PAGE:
Anti VMWare Techniques

Dear Guys,

Deep dive into malware world, I would like to share some common techniques that malare author usually put into their code to evade sandbox by detecting the presents of VMWare artefacs.

Running Process

Malware during their initiation will usually check the present of this running process in order to detect VMWare

1. VMwareService.exe
2. VMwareTray.exe
3. VMwareUser.exe

VMware Artifacts - Practical Malware Analysis [Book]

Registry

The present of Virtual Machine can also be detected from the registry that inform the OS is running on top of VMware

SCSI Device Map

HKEY_LOCAL_MACHINE\HARDWARE\DEVICEMAP\Scsi\Scsi Port 2\Scsi Bus 0\Target Id 0\Logical Unit Id 0

PS/2 Mouse Port

HKEY_LOCAL_MACHINE\SYSTEM\ControlSet001\Control\Class\{4D36E96F-E325-11CE-BFC1-08002BE10318}\0000
InfSection = VMMouse

MAC Address

By default, VMware uses the Organizationally Unique Identifier (OUI) 00:50:56 for manually generated addresses, but all unique manually generated addresses are supported.

#include <winsock2.h>
#include <iphlpapi.h>
#include <stdio.h>
#include <Windows.h>
#pragma comment(lib, "IPHLPAPI.lib")

void PrintMACaddress(BYTE* addr)
{
    for (int i = 0; i < 6; i++)
    {
        printf("%x:", *addr++);
    }
    printf("\n");
}

static void GetMACaddress(void)
{
    IP_ADAPTER_INFO AdapterInfo[16];       // Allocate information for up to 16 NICs
    DWORD dwBufLen = sizeof(AdapterInfo);  // Save memory size of buffer

    DWORD dwStatus = GetAdaptersInfo(AdapterInfo, &dwBufLen);                  // [in] size of receive data buffer
    if (dwStatus != ERROR_SUCCESS)
    {
        printf("GetAdaptersInfo failed. err=%d\n", GetLastError());
        return;
    }

    PIP_ADAPTER_INFO pAdapterInfo = AdapterInfo; // Contains pointer to  current adapter info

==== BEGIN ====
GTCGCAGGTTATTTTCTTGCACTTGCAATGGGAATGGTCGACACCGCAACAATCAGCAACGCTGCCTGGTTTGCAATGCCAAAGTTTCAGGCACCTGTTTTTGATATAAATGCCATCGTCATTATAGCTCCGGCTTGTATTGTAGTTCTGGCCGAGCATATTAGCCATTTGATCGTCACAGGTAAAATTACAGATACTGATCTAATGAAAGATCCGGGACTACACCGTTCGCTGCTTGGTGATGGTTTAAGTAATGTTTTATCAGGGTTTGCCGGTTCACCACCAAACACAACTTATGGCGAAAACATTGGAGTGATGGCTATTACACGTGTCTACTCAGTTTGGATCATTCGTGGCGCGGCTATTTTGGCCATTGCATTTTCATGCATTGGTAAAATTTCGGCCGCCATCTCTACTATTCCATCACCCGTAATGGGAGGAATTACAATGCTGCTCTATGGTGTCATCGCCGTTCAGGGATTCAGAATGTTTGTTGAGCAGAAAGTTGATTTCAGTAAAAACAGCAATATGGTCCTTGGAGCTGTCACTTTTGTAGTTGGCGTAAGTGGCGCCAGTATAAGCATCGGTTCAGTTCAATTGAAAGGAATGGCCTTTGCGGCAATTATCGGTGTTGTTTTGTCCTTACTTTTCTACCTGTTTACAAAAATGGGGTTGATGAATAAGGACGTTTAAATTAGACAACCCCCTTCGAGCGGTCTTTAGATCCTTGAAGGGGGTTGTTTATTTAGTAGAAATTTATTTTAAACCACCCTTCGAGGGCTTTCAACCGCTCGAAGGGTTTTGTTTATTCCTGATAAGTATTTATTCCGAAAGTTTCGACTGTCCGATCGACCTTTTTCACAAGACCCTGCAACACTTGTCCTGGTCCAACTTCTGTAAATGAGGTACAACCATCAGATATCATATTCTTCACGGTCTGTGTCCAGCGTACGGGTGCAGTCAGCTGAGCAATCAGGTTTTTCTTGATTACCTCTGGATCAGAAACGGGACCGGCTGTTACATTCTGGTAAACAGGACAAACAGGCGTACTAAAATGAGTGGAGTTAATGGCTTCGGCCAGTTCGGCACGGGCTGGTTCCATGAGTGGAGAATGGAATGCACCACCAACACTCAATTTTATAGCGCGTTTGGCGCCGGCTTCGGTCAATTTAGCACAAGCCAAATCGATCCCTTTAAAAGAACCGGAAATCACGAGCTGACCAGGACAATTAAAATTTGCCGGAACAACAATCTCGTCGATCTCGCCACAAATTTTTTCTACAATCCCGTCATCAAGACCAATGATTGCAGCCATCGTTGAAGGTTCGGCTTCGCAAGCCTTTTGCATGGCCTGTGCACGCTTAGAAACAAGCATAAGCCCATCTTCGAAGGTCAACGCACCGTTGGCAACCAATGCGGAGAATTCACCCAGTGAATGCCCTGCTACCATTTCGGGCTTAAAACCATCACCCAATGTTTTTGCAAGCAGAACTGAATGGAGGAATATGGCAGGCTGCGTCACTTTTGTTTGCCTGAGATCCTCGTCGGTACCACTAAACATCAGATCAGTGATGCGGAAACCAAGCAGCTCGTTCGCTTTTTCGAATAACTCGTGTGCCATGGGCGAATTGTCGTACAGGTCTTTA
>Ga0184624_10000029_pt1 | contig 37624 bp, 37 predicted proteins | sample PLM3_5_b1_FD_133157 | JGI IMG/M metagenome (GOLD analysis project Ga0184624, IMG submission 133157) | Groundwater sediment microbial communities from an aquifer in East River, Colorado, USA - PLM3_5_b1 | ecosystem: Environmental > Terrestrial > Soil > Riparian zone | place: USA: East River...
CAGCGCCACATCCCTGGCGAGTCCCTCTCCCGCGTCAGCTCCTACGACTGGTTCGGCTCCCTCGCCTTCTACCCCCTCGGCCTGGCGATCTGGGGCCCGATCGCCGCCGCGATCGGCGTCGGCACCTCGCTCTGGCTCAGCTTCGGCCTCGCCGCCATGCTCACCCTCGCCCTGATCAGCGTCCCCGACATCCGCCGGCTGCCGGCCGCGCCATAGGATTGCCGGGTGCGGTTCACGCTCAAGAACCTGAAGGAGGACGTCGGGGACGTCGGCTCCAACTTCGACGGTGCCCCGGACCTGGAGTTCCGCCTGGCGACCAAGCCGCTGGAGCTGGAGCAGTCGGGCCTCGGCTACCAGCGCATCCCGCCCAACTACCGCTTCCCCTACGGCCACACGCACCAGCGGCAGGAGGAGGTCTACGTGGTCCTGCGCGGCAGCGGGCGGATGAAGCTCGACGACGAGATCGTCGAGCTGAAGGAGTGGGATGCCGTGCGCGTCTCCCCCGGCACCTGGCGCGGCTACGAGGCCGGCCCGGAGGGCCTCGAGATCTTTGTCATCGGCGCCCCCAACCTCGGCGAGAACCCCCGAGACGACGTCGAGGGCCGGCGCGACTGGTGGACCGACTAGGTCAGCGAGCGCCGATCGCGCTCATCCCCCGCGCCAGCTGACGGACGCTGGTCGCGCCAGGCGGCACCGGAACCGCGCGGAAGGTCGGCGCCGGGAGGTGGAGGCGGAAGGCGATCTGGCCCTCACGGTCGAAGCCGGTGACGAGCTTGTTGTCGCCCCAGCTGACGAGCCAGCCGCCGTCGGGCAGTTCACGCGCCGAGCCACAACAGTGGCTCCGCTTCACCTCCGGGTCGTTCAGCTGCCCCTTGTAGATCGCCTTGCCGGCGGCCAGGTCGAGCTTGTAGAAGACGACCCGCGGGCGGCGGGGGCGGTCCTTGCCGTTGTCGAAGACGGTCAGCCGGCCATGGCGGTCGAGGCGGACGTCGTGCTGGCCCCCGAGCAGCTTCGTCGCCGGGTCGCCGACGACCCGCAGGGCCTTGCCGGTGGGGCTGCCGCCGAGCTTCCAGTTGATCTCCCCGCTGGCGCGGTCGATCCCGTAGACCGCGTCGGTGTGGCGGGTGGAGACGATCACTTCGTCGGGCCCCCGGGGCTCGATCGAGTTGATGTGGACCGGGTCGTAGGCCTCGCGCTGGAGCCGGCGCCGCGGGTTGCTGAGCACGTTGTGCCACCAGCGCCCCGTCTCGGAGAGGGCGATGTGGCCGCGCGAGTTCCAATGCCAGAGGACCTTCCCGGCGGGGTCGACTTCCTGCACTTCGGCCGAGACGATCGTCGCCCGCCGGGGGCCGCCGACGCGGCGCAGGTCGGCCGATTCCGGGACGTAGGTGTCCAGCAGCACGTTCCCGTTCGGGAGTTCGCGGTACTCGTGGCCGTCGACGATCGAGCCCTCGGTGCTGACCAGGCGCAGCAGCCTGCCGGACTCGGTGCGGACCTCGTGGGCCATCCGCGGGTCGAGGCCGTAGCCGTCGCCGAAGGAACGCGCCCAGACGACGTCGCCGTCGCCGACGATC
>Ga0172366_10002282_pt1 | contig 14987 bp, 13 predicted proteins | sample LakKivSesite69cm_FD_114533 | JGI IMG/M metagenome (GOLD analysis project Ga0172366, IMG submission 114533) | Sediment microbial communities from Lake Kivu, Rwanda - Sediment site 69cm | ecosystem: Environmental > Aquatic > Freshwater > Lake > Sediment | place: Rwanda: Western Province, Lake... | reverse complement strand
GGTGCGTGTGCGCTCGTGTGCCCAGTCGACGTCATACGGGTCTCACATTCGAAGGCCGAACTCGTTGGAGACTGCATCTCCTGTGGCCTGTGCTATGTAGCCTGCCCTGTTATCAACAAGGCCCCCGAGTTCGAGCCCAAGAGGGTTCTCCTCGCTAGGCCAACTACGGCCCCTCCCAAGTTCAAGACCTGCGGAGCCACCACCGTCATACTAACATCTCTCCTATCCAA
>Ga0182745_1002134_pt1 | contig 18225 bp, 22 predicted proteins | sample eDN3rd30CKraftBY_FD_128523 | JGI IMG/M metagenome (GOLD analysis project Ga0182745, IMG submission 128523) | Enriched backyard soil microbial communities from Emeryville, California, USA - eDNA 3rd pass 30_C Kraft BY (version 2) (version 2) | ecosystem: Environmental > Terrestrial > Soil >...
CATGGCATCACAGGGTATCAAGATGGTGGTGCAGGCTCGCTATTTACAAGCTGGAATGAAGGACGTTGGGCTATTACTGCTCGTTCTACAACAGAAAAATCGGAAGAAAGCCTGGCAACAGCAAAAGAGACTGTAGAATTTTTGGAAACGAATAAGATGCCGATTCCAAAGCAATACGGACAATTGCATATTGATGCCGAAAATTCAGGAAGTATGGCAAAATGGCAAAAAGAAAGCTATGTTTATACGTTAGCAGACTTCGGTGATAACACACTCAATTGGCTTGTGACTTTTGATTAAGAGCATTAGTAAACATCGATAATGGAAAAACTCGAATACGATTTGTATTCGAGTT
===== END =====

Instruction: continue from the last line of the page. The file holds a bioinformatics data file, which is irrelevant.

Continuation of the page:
do
    {
        printf("Adapter %s: ",pAdapterInfo->Description);
        PrintMACaddress(pAdapterInfo->Address); // Print MAC address
        pAdapterInfo = pAdapterInfo->Next;    // Progress through linked list
    } while (pAdapterInfo);                    // Terminate if last adapter
}

int main()
{
    GetMACaddress();
}

Red Pill Anti-VM

Red Pill is an anti-VM technique that executes the SIDT instruction to grab the value of the IDTR register. So to resolve this the virtualisation software will move the IDTR to a different memory location. This then generate another way to check if the environment is a “physical” one or a “virtual” one. Here below is the code

int swallow_redpill () {
unsigned char m[2+4], rpill[] = "x0fx01x0dx00x00x00x00xc3";
*((unsigned*)&rpill[3]) = (unsigned)m;
((void(*)())&rpill)();
return (m[5]>0xd0) ? 1 : 0;
}

CPU ID

This instruction is executed with EAX=0x1 as input, and the return value describes the processors features. The 31st bit of ECX on a physical machine will be equal to 0. On a guest VM, it will equal to 1. 

#include <iostream>

using namespace std;


int main()
{
	bool IsUnderVM = false;
	__asm {
		xor eax, eax
		inc    eax
		cpuid
		bt     ecx, 0x1f
		jc     UnderVM
		NotUnderVM :
		jmp     NopInstr
			UnderVM :
		mov    IsUnderVM, 0x1
			NopInstr :
			nop
	}
	
	if (IsUnderVM == 1) {
		cout << "Running Under VMWare";
	}
	else if (IsUnderVM == 0) {
		cout << "Running Under Physical";
	}
	return 0;
}

Usually the malware author will not execute their bad codes when they found the above facts, So that they will either sleep or directly exit their process.

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